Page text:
The properties in question in the London borough of Richmond upon Thames are those with communal waste and recycling facilities, the council added.

It explained that residents which are part of the current roll out will be notified by the end of March, with kitchen caddies, a leaflet and a free starter roll of compostable liners to be delivered to their households.

The local authority noted that further premises will start receiving this service later this year.

Richmond borough council serves approximately 195,000 residents. Its 2020/21 Defra-confirmed recycling rate is 40.1%. The council said this rose to around 44% a year later.

An expansion of food waste services in the area could see Richmond become one of the highest London boroughs for recycling. This currently stands with Bexley, which recorded a 50% rate in 2020/21.

Food waste

Councillor Julia Neden-Watts, chair of Richmond’s environment, sustainability, culture and sports committee, highlighted the environmental benefits of tackling food waste.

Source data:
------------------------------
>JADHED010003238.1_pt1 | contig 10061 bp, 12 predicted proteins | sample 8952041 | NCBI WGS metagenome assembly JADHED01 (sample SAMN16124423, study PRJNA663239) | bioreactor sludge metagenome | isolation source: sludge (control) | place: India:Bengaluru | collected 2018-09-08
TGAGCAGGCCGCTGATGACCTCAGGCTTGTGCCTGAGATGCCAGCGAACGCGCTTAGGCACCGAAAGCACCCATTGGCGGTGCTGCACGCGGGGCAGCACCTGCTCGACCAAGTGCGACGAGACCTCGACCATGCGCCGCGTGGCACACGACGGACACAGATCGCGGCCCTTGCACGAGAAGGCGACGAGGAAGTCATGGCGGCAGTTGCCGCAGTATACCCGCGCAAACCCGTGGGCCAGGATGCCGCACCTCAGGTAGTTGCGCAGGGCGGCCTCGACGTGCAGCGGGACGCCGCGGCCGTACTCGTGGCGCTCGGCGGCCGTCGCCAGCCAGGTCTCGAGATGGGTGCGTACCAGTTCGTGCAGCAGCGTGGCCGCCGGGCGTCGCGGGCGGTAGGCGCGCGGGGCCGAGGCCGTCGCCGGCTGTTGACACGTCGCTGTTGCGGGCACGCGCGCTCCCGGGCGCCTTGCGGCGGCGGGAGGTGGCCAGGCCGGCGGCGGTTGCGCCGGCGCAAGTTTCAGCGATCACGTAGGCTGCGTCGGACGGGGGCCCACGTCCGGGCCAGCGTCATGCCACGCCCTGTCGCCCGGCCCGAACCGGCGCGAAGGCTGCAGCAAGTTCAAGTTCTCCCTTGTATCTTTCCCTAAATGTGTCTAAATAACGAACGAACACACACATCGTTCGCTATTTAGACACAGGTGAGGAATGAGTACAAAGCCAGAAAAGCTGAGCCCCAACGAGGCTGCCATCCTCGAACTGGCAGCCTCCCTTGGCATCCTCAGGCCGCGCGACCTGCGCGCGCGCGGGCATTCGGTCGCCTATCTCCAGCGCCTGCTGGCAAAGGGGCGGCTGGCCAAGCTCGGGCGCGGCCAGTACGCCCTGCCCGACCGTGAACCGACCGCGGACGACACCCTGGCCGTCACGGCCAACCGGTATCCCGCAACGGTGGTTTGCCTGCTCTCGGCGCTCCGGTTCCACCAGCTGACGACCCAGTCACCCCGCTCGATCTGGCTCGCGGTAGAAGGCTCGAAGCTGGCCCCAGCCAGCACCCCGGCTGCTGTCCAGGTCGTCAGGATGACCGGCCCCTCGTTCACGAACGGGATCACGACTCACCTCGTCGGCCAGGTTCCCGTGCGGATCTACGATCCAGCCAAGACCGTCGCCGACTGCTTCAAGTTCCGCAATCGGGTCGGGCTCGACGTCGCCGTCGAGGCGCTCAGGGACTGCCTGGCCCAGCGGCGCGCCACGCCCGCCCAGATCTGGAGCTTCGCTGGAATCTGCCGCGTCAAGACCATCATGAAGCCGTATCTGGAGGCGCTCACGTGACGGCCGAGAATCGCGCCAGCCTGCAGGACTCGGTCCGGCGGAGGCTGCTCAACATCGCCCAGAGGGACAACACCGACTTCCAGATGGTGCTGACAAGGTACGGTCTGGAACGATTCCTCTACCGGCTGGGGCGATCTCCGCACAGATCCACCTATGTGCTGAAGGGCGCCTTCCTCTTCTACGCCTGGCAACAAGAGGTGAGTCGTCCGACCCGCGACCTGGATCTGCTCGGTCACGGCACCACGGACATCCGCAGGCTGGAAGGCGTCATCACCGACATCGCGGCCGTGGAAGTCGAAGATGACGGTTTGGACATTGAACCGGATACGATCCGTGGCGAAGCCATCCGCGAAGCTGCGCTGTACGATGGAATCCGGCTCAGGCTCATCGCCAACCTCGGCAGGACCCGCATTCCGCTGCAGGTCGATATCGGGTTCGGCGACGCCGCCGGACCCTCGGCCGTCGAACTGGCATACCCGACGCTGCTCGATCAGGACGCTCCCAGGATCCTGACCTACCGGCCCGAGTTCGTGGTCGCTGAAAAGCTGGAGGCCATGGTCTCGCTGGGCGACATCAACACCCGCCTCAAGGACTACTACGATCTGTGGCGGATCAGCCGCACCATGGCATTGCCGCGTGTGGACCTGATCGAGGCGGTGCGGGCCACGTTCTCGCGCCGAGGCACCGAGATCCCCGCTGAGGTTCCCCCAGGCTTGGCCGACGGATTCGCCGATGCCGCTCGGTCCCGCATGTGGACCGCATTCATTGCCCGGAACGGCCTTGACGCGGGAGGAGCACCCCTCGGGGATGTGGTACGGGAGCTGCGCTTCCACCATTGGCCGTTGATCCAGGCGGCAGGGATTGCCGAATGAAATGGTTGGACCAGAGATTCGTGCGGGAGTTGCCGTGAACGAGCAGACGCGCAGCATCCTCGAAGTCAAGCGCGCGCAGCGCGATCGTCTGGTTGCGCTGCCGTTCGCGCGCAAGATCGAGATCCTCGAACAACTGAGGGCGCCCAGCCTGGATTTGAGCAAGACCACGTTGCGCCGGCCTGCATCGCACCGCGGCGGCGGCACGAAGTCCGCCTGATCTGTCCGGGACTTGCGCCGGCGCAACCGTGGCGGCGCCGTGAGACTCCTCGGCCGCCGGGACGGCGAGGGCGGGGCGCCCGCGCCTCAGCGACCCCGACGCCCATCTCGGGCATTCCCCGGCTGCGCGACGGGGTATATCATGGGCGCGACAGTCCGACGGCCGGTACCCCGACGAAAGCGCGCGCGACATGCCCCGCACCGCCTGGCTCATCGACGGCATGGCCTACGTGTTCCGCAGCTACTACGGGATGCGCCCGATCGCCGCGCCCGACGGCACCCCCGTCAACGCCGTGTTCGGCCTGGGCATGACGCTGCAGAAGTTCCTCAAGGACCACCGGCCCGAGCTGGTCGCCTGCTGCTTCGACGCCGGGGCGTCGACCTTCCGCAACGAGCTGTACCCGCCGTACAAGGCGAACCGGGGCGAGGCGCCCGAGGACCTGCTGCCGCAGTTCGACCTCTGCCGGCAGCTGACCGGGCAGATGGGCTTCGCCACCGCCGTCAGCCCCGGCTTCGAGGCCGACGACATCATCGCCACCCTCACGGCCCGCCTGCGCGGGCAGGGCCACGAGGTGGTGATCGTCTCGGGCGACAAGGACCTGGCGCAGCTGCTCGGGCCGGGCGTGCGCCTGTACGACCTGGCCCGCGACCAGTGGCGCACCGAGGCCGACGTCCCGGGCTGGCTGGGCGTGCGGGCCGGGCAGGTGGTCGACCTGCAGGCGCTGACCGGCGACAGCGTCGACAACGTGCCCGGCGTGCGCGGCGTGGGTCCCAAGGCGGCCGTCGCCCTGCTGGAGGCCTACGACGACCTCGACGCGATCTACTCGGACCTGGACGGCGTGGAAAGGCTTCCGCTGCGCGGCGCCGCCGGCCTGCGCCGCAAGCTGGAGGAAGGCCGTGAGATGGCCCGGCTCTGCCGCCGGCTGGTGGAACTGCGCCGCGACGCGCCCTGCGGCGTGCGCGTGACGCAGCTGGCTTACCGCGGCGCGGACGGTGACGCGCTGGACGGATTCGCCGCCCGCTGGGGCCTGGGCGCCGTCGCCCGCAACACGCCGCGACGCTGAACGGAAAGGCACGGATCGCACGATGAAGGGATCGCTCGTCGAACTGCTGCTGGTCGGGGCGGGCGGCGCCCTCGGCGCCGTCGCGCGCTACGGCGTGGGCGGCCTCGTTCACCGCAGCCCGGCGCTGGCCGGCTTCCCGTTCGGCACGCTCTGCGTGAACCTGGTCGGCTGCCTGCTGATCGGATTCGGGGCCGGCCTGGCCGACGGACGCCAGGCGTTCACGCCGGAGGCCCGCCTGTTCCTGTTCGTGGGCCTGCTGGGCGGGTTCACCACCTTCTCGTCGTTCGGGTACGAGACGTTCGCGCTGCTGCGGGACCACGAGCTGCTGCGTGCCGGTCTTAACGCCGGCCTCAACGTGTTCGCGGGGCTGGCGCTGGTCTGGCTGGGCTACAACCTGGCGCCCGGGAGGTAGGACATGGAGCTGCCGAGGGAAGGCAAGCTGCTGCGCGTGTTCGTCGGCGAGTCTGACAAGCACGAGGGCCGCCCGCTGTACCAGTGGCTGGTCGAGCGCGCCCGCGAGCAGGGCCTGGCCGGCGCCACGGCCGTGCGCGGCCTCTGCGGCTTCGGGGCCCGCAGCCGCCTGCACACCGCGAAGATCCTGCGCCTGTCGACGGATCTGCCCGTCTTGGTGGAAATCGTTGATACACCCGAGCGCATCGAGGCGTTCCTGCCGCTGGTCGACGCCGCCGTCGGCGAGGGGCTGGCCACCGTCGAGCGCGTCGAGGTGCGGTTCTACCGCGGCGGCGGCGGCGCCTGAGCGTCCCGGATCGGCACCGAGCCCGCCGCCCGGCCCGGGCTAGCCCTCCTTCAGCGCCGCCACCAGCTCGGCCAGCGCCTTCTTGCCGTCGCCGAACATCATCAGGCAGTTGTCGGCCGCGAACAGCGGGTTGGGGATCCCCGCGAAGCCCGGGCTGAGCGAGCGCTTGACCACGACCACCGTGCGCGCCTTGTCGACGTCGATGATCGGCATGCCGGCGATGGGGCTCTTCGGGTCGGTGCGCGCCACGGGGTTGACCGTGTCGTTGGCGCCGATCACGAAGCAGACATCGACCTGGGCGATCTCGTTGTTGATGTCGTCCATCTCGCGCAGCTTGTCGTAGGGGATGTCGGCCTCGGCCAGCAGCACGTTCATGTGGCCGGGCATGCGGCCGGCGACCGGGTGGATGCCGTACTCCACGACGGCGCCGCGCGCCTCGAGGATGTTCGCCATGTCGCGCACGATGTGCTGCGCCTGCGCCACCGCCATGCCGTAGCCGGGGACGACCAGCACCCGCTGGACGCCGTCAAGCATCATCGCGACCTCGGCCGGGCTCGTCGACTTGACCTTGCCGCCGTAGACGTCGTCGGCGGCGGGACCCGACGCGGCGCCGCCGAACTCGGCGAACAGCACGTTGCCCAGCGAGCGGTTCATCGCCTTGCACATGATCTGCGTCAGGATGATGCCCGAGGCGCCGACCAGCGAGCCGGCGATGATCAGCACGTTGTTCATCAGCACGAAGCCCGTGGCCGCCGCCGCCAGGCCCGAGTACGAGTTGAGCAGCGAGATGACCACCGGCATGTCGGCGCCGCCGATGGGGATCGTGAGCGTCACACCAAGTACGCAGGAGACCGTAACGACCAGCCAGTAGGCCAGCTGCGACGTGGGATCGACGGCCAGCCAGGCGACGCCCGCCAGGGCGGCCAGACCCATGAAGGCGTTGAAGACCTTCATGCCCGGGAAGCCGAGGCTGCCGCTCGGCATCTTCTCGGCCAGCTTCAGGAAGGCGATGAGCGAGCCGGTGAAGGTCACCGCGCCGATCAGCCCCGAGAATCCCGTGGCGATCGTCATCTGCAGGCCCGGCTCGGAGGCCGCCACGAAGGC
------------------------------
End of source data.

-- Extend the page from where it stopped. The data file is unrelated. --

“In the borough of Richmond upon Thames, an estimated average of 153kg of food is wasted by each household every year. Producing all this food waste generates around 48,000 tonnes of CO2 emissions,” she outlined.

Cllr Neden-Watts added that the service is a “key element” in tackling the issue of food waste ending up in residual waste.

“For some things like raw vegetable peelings, home composting can be a good option, if there is space. Otherwise, using the food recycling service is a simple habit to adopt to keep food out of general waste bins and reduce carbon emissions associated with managing this waste,” she advised.


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